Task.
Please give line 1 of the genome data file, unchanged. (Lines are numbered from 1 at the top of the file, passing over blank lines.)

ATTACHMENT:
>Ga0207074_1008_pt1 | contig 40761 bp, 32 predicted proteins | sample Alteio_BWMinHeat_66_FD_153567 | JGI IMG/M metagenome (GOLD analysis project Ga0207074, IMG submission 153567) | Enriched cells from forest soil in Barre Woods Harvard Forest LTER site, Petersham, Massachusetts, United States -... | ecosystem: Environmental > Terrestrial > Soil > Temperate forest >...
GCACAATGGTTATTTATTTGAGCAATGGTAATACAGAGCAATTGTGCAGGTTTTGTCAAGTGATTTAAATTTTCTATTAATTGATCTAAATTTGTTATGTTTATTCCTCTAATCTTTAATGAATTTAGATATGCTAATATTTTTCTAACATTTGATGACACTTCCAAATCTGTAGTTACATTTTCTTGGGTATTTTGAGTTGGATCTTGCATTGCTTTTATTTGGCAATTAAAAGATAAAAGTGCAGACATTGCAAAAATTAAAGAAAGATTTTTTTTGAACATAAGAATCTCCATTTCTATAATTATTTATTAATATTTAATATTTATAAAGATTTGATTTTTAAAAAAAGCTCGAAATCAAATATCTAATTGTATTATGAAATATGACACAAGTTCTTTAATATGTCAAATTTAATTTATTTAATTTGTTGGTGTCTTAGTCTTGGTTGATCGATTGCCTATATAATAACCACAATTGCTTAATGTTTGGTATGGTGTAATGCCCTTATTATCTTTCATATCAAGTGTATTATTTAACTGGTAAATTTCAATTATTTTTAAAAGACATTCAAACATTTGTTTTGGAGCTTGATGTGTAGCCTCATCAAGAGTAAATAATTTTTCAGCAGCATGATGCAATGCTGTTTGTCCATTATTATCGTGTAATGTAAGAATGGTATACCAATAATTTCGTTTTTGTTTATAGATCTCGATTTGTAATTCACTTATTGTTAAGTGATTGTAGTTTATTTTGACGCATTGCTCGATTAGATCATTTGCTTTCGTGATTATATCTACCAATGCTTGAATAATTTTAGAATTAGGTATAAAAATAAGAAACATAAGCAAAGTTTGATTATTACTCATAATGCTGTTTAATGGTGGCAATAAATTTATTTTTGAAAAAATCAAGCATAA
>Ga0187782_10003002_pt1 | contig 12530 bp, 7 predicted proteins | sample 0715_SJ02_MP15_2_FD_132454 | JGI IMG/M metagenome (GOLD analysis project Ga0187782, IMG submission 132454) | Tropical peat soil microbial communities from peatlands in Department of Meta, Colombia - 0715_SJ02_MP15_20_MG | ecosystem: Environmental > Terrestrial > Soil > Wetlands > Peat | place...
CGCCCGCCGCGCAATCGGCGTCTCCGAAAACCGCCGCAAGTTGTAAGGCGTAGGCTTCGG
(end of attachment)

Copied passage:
>Ga0207074_1008_pt1 | contig 40761 bp, 32 predicted proteins | sample Alteio_BWMinHeat_66_FD_153567 | JGI IMG/M metagenome (GOLD analysis project Ga0207074, IMG submission 153567) | Enriched cells from forest soil in Barre Woods Harvard Forest LTER site, Petersham, Massachusetts, United States -... | ecosystem: Environmental > Terrestrial > Soil > Temperate forest >...